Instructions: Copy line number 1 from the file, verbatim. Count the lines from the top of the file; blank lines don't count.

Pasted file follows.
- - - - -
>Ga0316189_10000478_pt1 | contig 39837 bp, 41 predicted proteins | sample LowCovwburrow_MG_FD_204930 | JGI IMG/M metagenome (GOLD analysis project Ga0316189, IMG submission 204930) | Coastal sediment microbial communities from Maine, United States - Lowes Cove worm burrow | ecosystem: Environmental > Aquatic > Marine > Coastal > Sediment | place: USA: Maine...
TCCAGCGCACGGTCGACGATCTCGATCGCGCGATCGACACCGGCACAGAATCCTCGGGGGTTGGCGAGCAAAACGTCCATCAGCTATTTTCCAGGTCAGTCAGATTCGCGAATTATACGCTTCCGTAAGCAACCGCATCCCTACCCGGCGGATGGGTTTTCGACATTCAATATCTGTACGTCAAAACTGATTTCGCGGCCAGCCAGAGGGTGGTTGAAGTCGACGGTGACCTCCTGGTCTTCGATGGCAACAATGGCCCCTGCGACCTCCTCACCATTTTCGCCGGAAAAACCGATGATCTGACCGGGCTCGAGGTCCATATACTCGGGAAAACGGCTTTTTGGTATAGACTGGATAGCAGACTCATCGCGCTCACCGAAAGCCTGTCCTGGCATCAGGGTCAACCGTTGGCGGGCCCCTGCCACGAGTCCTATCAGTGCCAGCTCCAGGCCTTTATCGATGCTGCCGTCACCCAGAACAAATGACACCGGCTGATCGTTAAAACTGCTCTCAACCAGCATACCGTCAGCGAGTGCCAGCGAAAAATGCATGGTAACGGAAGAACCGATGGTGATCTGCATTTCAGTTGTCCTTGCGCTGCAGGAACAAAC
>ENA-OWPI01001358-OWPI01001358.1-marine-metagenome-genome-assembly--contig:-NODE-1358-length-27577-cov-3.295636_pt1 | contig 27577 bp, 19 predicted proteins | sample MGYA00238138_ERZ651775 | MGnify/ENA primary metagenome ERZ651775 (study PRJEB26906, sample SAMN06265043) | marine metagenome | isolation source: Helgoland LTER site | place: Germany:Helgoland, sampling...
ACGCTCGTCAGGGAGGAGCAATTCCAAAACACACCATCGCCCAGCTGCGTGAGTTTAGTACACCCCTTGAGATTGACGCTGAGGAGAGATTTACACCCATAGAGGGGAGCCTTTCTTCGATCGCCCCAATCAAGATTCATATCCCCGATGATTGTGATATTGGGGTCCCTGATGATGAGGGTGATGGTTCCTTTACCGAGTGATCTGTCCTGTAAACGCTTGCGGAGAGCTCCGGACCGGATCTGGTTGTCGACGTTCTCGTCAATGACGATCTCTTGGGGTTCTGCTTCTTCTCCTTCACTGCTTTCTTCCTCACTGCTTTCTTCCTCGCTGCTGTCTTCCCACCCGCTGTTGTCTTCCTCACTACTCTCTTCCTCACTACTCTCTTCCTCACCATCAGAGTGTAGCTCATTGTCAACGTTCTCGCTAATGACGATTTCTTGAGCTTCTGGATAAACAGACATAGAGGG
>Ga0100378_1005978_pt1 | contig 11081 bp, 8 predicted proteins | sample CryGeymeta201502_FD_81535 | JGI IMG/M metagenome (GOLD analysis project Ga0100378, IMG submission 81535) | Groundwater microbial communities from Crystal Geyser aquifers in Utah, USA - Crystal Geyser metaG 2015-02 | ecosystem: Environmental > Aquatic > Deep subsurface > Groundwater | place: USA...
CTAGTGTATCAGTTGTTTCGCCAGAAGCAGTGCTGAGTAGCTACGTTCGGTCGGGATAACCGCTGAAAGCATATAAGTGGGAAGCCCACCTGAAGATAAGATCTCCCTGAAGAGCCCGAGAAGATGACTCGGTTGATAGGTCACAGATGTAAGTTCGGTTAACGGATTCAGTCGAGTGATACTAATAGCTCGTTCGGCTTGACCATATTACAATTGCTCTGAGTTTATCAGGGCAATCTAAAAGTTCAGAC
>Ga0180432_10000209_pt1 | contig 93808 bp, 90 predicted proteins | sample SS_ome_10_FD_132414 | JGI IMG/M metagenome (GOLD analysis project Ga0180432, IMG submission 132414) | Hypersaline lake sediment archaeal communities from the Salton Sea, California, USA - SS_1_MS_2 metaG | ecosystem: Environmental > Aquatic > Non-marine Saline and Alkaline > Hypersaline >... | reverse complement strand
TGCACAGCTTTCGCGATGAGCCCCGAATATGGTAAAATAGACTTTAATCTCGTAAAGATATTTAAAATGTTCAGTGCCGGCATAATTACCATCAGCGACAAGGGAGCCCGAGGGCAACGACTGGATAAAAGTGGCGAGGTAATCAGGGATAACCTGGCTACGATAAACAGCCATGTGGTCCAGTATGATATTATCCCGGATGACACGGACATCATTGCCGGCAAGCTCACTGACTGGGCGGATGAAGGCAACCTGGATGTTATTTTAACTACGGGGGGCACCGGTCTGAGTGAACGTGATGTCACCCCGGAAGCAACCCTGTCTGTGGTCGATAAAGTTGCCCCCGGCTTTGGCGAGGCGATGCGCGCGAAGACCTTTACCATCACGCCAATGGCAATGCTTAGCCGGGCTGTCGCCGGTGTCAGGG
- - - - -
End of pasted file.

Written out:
>Ga0316189_10000478_pt1 | contig 39837 bp, 41 predicted proteins | sample LowCovwburrow_MG_FD_204930 | JGI IMG/M metagenome (GOLD analysis project Ga0316189, IMG submission 204930) | Coastal sediment microbial communities from Maine, United States - Lowes Cove worm burrow | ecosystem: Environmental > Aquatic > Marine > Coastal > Sediment | place: USA: Maine...